How the delegate system works in Pennsylvania
The Republican and Democratic parties of Pennsylvania allocate some presidential nominating delegates to the winner of the state's April 26 primary, but party rules empower some delegates to “vote their conscience” and choose a candidate.
Most of Pennsylvania's 71 Republican delegates are technically uncommitted. This year, party rules changed to require 14 “at large” delegates selected by party leaders to vote for the winner of the state's primary, but only on the first ballot at the national convention. Three “automatic” delegates — state GOP Chairman Bob Gleason, National Committeeman Bob Asher and National Committeewoman Christine Toretti — are legally bound to vote for the winner on the first ballot only. The remaining 54 delegates, elected by Republican primary voters in each of Pennsylvania's 18 congressional districts — three per district — are uncommitted.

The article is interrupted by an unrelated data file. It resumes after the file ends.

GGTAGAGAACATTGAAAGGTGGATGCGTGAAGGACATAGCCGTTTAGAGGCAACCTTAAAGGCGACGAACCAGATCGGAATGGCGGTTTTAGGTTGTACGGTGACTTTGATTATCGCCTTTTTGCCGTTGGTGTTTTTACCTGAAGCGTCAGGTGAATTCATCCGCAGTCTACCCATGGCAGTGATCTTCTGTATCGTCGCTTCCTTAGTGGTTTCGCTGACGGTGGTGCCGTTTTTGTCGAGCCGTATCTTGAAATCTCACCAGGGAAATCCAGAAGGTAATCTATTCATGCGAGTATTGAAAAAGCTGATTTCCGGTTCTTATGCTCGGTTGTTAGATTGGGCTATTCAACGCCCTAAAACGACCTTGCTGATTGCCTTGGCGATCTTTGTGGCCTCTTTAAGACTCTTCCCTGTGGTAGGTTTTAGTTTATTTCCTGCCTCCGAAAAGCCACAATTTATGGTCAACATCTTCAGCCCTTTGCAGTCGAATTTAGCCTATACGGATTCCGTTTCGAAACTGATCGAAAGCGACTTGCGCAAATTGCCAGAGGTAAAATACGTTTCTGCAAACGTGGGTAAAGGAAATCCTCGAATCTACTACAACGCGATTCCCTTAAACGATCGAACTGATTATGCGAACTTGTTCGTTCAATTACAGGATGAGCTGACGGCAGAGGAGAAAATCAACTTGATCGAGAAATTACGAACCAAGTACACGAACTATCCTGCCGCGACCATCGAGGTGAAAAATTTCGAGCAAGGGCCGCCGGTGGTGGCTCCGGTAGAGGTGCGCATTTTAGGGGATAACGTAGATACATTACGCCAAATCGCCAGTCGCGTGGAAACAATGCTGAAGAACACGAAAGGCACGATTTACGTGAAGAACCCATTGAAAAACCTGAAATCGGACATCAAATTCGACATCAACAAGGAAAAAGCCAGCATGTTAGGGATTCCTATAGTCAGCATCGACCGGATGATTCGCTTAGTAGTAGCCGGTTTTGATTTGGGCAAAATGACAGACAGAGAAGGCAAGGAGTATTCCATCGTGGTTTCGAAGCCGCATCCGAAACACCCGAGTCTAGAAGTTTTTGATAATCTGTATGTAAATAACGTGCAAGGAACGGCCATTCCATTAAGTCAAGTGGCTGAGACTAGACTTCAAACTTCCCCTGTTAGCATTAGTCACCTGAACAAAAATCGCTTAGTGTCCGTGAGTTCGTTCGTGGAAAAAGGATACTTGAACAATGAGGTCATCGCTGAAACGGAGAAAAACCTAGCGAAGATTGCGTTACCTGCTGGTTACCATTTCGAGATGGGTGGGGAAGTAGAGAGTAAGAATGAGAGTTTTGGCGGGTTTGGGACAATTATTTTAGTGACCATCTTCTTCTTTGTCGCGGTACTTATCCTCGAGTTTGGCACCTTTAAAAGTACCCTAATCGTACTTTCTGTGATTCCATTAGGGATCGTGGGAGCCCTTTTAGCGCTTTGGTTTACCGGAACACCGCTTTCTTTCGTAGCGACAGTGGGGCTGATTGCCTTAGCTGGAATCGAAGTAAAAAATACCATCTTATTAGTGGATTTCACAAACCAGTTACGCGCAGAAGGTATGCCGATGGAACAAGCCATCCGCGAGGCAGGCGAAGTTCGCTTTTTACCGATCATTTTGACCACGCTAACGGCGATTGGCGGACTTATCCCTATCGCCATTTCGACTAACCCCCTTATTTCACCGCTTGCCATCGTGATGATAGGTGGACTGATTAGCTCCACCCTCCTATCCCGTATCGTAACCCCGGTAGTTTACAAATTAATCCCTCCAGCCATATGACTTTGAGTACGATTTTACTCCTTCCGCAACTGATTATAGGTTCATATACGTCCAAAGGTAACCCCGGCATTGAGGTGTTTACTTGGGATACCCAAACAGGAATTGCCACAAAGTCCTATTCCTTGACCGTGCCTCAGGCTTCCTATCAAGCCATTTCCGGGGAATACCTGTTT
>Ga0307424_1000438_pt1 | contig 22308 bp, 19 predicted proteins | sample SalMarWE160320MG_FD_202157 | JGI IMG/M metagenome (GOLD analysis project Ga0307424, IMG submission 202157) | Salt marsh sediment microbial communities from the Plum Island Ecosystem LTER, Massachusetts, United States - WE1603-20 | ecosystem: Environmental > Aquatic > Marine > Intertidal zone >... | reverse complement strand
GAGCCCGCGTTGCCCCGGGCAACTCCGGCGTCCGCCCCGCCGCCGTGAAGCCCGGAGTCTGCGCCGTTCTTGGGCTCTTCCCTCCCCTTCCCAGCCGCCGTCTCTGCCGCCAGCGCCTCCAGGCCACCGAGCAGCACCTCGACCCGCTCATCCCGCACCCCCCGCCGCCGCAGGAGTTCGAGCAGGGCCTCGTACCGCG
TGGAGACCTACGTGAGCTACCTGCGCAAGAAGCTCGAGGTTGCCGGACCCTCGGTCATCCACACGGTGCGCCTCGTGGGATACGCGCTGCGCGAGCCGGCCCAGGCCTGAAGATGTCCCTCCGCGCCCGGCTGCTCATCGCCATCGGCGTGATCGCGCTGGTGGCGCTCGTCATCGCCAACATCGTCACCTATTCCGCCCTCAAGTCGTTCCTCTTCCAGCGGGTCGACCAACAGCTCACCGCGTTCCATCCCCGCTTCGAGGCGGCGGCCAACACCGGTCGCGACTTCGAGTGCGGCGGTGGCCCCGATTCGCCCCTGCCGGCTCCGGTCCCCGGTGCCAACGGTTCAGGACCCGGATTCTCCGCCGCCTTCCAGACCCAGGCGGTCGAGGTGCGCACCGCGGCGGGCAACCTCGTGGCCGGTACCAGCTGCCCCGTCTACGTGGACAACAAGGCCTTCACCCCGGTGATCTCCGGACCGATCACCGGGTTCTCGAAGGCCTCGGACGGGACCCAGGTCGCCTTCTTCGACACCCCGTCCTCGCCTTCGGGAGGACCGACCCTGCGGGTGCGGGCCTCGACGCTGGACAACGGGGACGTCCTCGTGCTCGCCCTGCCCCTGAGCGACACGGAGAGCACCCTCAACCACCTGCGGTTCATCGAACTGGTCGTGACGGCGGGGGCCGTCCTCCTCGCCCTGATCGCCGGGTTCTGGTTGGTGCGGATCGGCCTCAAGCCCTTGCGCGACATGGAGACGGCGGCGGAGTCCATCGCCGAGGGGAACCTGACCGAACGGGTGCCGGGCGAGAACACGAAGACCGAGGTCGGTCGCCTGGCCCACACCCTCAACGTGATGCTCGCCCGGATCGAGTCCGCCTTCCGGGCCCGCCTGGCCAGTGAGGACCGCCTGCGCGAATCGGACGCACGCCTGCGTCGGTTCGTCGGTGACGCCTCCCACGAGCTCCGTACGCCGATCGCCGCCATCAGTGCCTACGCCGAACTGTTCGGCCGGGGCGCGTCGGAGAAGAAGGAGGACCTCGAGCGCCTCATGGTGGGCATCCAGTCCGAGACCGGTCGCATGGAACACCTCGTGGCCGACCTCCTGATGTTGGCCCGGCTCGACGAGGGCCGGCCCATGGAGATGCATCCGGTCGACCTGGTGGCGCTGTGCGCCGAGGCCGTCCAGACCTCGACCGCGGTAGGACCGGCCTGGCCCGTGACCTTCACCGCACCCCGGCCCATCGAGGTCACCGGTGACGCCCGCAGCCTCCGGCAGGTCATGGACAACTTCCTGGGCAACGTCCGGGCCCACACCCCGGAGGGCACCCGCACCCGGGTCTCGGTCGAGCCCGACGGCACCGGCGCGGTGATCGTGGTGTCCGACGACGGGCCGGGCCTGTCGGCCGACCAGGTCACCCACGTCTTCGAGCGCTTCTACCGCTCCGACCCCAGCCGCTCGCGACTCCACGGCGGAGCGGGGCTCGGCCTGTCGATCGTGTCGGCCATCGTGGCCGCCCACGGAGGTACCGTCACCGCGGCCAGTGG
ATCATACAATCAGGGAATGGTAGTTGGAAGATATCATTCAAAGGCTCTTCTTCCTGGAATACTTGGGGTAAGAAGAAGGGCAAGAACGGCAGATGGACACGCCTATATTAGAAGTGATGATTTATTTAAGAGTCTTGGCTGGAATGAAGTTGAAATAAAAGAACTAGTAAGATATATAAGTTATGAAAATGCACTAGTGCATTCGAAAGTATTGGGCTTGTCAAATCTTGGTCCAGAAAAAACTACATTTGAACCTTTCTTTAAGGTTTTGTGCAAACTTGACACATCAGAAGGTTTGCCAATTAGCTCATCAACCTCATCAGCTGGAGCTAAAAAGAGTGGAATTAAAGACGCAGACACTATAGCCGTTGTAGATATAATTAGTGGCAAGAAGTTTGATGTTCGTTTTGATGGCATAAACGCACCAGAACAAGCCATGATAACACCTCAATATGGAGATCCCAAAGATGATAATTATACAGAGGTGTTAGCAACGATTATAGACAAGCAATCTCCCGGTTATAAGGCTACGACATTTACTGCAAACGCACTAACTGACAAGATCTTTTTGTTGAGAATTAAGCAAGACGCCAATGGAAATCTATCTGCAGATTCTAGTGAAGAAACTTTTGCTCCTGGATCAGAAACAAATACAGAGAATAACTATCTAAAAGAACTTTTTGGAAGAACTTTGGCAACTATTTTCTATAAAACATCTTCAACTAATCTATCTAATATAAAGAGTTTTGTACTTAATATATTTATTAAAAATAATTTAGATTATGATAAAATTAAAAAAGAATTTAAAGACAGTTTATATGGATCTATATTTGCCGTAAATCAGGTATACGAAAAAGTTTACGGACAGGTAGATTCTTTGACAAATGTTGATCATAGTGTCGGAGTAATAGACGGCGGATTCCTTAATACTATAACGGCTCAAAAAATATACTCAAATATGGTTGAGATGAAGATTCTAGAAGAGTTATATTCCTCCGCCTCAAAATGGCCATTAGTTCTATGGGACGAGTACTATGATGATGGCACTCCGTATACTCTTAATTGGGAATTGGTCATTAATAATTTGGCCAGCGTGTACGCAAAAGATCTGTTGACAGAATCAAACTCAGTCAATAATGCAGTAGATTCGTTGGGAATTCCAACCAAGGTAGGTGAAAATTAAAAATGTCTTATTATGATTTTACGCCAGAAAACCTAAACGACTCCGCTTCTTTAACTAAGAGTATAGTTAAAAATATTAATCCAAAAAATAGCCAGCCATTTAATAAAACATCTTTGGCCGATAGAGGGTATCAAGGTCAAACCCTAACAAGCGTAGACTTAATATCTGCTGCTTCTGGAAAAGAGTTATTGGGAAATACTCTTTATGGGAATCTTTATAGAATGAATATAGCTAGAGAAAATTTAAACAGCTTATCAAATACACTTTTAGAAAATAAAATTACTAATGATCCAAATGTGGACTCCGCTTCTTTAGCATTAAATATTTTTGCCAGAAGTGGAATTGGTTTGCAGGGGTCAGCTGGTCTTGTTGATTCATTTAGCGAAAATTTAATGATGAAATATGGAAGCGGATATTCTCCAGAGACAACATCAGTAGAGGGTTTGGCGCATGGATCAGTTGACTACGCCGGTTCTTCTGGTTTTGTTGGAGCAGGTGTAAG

Each congressional district has “pledged” delegates whose names appear on the primary ballot and have declared their support for a particular candidate. Pledged delegates are awarded to candidates on a proportional basis that hinges on the results of the primary.
The number of delegates per congressional district is based on a formula that takes into account voter turnout in the past three presidential elections. In total, 127 delegates will be selected this way. Candidates can accept or reject individual delegates.
There is also a measure to ensure that the pledged delegates are equally split by gender.
There are 62 additional at-large delegates who are selected by state party leadership. They are proportionally allocated to candidates who receive at least 15 percent of the vote statewide.
In addition, there are 21 super delegates who are free to vote for any candidate. Pennsylvania has a total of 210 Democratic delegates.
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